Apple's P/E compression illustrated

The reason we look at valuation is that it offers insight into how innovation is perceived. If a company is a successful innovator it usually creates vast wealth for its owners. However, the timing of that wealth creation depends greatly on its recognition by others. In other words, valuation lets you determine how recognizable innovation is. If your analysis tells you that a company is supremely innovative but nobody else recognizes this then you have an investable opportunity.

So with that in mind we like to compare industry and innovation analysis with what “the market” thinks about Apple.

The latest method we had in mind was to compare P/E (a measure of valuation) and Growth. We’ve shown before that they seem to be moving in different directions. That’s not been news for over a year. What we will try to do now is to see if there is discernible change in the relationship before and after the financial crisis.

The following chart is a simple representation of P/E (line chart with left scale) with Net Income growth super-imposed (bar chart with right scale.) We chose a time period of 22 quarters. 11 quarters after the crisis (i.e. quarters after the one ending in Sept. 2008) and 11 quarters before the crisis (quarter ending 12/20/05 through the one ending 6/30/08).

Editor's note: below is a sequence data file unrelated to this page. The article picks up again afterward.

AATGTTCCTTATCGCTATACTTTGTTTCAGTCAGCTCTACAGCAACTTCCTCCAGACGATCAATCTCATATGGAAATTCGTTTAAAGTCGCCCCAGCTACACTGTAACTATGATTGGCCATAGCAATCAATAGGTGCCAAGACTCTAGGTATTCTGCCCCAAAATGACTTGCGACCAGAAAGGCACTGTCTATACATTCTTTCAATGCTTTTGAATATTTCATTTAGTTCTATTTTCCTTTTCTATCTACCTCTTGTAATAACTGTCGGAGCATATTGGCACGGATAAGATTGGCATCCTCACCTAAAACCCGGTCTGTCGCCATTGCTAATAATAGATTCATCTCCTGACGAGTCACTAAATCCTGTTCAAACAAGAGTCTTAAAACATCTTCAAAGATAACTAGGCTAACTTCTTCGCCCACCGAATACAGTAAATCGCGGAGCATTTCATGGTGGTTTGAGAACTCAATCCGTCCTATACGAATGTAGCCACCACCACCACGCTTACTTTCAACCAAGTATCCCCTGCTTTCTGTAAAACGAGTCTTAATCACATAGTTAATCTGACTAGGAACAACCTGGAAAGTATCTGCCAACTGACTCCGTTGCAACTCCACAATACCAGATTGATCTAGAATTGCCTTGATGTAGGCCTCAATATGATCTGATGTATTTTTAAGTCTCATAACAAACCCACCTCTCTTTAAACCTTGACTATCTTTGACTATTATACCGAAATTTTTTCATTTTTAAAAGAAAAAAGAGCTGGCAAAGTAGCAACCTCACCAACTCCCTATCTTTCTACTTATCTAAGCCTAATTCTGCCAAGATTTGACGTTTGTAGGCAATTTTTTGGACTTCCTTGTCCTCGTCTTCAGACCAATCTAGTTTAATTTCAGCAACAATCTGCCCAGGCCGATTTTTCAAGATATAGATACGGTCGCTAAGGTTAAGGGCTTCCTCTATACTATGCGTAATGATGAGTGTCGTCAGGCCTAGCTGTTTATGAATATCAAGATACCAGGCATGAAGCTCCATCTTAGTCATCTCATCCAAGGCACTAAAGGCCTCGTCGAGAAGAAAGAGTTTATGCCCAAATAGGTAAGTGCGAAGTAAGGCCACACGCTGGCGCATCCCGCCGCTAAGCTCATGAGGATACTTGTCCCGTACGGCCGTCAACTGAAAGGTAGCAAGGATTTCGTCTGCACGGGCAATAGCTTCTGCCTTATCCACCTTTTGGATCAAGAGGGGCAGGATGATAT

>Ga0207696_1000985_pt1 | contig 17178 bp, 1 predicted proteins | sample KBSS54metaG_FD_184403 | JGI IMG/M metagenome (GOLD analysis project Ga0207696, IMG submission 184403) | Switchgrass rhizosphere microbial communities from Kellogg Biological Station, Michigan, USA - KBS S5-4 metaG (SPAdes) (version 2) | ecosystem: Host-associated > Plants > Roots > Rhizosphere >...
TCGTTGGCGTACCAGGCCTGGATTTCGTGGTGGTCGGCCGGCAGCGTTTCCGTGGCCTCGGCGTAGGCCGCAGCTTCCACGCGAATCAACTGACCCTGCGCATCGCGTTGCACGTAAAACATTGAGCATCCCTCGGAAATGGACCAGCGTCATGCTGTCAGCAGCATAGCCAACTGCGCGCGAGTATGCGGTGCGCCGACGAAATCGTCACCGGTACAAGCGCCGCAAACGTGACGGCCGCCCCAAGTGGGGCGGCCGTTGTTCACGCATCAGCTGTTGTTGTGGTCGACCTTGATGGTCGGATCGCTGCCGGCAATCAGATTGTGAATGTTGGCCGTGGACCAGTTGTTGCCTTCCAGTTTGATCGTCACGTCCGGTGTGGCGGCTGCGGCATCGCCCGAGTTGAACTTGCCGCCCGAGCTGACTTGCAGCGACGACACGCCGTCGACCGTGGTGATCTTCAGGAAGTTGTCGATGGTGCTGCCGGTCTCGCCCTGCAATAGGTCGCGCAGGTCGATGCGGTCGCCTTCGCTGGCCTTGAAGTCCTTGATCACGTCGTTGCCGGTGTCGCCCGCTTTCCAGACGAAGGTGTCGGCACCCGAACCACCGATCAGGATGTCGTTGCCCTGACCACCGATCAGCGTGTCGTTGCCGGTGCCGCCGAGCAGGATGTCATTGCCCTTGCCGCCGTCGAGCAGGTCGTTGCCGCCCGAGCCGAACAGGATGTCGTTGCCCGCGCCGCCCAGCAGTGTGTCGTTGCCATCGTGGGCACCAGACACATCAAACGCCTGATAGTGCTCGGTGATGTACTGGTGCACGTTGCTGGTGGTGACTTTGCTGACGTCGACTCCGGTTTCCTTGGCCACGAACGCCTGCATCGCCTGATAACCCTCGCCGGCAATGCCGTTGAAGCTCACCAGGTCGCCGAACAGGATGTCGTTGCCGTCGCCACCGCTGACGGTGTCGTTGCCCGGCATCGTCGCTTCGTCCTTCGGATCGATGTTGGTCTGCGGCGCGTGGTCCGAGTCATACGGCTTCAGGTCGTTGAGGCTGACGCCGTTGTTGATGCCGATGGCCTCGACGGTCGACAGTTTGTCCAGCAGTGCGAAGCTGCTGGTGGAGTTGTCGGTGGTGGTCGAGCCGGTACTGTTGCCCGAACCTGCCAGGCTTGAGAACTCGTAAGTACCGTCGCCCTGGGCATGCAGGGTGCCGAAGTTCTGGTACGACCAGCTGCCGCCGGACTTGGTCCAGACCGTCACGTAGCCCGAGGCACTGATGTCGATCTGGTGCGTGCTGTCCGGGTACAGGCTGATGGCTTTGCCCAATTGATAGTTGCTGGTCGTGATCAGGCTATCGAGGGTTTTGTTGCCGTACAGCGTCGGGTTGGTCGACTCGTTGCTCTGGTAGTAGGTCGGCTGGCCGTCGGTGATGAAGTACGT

We then plotted a scatter of all these pairs (P/E vs. Net Income Growth).


The R-squared value simply shows that there is no correlation between these two variables, but this is not a surprise.

The next step would be to compare the pre-and post-crisis data sets. The idea being to see if, and to what degree, there was influence from conditions beyond the control of the company.


What seems to be happening is that the cluster of values did indeed move from the right (high P/E) to the left (low P/E) without much change in the growth.

We can get an even better feel for this by measuring the “center of gravity” of the clusters and plotting how they shifted.

This chart illustrates succinctly the phenomenon of “P/E compression” where P/E drops while growth continues.

In the case of Apple, average growth actually increased slightly between the two sampling periods (from 68% to 71%) while the average P/E dropped from 32.8 to 17.5.

What will follow over the next few weeks will be pair-wise comparisons of Apple and comparable companies along these metrics of P/E and Growth.